In compliance with paragraph 11(b) of rule XXVI of the 
Standing Rules of the Senate, the Committee has made an 
evaluation of the regulatory impact that would be incurred in 
carrying out S. 851. The Committee finds that S. 851 would not 
entail any regulation of individuals or businesses or result in 
any impact on the personal privacy of any individuals and that 
the paperwork resulting from enactment would be minimal.

                 Tabulation of Votes Cast in Committee

    In compliance with paragraph 7(b) of rule XXVI of the 
Standing Rules of the Senate, the following is a tabulation of 
votes cast in person or by proxy by members of the Committee on 
Veterans' Affairs at its July 24, 2013, meeting. On that date, 
the Committee voted by voice vote to order reported S. 851, a 
bill to extend to all veterans with a serious service-connected 
injury eligibility to participate in the family caregiver 
services program.

                             Agency Report

    On September 11, 2013, Eric K. Shinseki, Secretary, U.S. 
Department of Veterans Affairs, provided views on S. 851, among 
other issues. An excerpt from the Department views is reprinted 

VA Views

           *       *       *       *       *       *       *


    The Caregivers and Veterans Omnibus Health Services Act of 
2010, Public Law (P.L.) 111-163 (the Act), signed into law on 
May 5, 2010, provided expanded support and benefits for 
caregivers of eligible and covered Veterans. While the law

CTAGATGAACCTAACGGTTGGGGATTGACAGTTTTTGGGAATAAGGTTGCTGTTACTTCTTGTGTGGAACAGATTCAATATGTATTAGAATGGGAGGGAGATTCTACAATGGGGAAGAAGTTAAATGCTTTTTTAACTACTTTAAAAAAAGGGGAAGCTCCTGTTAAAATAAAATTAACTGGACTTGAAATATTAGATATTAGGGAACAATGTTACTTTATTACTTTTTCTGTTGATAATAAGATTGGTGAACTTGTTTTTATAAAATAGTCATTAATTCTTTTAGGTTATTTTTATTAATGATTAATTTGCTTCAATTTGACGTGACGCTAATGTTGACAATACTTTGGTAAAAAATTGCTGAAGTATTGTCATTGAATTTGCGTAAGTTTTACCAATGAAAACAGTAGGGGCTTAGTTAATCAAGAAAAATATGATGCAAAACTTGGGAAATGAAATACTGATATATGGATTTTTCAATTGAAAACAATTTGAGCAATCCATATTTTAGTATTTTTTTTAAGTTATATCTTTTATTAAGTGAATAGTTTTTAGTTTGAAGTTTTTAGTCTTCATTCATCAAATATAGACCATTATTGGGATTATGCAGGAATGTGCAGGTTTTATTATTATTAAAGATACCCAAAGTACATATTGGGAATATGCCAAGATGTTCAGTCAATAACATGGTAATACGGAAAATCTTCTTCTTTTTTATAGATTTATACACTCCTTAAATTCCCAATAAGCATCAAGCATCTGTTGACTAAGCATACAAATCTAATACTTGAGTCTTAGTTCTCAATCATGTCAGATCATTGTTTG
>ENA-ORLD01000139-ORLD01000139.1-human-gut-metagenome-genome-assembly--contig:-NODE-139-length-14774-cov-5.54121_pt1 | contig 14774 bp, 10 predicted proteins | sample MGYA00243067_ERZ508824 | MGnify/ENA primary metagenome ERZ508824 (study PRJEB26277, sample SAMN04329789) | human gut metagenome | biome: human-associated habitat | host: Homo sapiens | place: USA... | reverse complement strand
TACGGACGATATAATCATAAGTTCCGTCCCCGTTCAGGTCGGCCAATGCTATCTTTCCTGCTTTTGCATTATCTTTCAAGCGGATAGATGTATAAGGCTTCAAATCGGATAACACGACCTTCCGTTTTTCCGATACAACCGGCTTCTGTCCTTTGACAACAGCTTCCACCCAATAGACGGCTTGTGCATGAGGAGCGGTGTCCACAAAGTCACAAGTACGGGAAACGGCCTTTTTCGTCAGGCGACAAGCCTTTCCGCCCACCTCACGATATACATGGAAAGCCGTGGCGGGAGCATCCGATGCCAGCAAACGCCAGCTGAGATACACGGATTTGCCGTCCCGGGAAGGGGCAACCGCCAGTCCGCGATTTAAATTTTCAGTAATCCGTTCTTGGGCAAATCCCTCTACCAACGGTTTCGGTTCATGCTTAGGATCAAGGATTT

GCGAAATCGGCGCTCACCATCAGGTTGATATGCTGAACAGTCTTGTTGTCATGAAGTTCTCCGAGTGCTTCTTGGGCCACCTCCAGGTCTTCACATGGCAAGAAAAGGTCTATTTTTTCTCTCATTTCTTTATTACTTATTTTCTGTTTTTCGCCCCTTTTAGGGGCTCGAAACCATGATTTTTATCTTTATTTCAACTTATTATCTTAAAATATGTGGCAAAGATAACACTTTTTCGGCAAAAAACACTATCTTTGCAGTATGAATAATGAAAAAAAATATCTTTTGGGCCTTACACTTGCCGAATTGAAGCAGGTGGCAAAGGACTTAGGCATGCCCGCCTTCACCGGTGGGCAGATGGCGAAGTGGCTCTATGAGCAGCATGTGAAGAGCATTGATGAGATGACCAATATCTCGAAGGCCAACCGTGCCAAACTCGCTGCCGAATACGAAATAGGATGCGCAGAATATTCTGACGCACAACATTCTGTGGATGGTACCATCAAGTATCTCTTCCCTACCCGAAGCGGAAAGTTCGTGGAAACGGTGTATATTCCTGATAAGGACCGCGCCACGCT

authorized certain support services for caregivers of covered 
Veterans of all eras, other benefits under the Act were 
authorized only for qualified family caregivers of eligible 
Veterans who incurred or aggravated a serious injury in the 
line of duty on or after September 11, 2001. These new benefits 
for approved family caregivers, provided under the Program of 
Comprehensive Assistance for Family Caregivers, include a 
monthly stipend paid directly to designated primary family 
caregivers and medical care under CHAMPVA for designated 
primary family caregivers who are not eligible for TRICARE and 
not entitled to care or services under a health-plan contract.
    S. 851, the Caregivers Expansion and Improvement Act of 
2013, would remove ``on or after September 11, 2001'' from the 
statutory eligibility criteria for the Program of Comprehensive 
Assistance for Family Caregivers, and thereby expand 
eligibility under such program to Veterans of all eras who 
otherwise meet the applicable eligibility criteria.
    Recently, VA sent a report to the Committees on Veterans' 
Affairs of the Senate and House of Representatives (House) 
(required by Section 101(d) of the Act) on the feasibility and